The mandatory classes taught while in prison that are intended to aid in the prisoners’ correction and transition back to the world are substandard at best, Greer said. He worries that he doesn’t have any practical skills that will aid him in becoming a self-sufficient adult because he was incarcerated at such a young age and has had so little rehabilitation and help with planning for his future.
“I don’t know how to find insurance, do a W-2, pay bills properly, drive or behave as a citizen due to being in prison since 2016-17,” Greer said. “I don’t have any children, never had a real relationship and lack necessary/essential skills. My worry is if it is enough [for me] to function, survive and not be ostracized as a social derelict.”
Understaffing has led the few programs available to only house a small portion of the inmates, meaning the unlucky ones can’t even take advantage of these few and far between real-world classes.
The lack of job abilities and experience has left Greer with a sense of disconnect with not only the world but with his free will to change his life once he leaves. The emotional aspects that go along with being released are also on Greer’s mind.
“I don’t honestly see any life skill classes or programs that aid in being thrown into society, but we do have places to learn trades in lower level facilities. We have job training, resume writing courses, etc. But the seats are limited to maybe 25 inmates out of 1200 and it’ll be cut due to funding or understaffing,” Greer said. “I am not worried about being released nor going back to society. I’m worried about not being prepared mentally, emotionally and psychologically. A lot of us do the minimum of 10 before release. A lot has changed; family has died [and I have] no money, shelter or support.”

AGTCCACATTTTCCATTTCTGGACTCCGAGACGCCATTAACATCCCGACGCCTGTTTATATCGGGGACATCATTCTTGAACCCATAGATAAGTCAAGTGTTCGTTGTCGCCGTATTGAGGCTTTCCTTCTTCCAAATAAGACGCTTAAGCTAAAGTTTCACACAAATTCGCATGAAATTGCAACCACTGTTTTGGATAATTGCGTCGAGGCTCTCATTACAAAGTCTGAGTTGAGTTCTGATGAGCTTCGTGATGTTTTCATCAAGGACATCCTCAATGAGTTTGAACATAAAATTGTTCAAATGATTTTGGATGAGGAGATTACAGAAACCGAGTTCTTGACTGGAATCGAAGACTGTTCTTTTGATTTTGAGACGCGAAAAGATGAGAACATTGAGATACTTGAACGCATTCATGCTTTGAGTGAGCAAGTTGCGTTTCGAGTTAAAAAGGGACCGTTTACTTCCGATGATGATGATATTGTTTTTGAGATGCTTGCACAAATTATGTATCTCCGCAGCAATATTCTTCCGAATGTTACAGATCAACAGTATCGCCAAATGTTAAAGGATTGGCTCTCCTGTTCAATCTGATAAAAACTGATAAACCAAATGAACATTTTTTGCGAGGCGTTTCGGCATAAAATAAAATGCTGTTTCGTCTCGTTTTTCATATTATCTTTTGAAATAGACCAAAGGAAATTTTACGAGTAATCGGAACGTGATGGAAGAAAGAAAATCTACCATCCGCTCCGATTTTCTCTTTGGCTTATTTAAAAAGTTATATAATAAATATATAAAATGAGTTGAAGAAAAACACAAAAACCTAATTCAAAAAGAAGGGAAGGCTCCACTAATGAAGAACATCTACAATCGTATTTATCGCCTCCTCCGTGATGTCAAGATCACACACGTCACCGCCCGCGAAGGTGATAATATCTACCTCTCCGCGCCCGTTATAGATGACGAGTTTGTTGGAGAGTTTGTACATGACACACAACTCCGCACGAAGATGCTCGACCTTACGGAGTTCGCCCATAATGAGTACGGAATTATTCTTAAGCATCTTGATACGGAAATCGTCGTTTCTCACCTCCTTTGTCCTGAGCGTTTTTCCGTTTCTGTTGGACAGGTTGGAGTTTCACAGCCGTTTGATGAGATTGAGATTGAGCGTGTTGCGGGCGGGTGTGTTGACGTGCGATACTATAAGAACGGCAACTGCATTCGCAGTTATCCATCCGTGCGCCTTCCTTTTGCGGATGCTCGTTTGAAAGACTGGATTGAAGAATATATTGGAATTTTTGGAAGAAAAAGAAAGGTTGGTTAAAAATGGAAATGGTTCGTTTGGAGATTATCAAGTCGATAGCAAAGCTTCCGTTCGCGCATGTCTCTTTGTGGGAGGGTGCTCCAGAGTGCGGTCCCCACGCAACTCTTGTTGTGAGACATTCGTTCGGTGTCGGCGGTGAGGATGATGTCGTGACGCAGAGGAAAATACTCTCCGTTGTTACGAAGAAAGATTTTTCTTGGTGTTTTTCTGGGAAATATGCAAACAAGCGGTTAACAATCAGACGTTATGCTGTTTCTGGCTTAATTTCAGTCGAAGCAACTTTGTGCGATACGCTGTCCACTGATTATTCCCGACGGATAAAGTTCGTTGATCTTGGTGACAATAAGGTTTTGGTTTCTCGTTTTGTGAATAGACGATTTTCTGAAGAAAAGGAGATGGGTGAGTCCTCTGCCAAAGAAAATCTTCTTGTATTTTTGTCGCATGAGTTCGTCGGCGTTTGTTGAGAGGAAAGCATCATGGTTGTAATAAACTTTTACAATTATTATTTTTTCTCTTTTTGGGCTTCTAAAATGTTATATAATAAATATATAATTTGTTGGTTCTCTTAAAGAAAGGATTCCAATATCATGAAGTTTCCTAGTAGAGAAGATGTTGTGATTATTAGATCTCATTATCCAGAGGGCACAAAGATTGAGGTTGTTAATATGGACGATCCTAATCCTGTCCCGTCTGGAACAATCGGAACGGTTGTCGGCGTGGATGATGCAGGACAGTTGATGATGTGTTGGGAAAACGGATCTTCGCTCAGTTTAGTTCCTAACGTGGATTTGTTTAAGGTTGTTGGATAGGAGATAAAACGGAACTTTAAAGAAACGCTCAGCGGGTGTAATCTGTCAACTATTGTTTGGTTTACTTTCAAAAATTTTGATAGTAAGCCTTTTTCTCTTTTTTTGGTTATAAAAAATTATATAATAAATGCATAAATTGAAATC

Mayfield has also battled worries about release because of his paranoia that has developed from living in such a hostile environment. If he hears a noise, he whips around in his seat to see what’s going on. Prisoners regularly fight, and many feel that they have to avoid being taken advantage of or gaining a reputation of being a pushover.
“A couple times I got caught slipping. Nobody came up on me, but people let me know, ‘Yo, if you get a table you got to get one in the corner and sit on the edge so nobody can come up behind you.’ Usually if you go for a table, you go for a table with your homies. And if you are on the edge, I can look behind him and he can look behind me. We’re all watching each other’s backs,” Mayfield said. “You also never have your legs between the pole of the table. You put your legs on one side or the other because if someone starts punching you, you’re going to trip and fall.”
The inmates’ social abilities and psyches are never the same after spending so much time in a world where they must fight to survive and every noise, every flicker of light, every voice signals impending danger.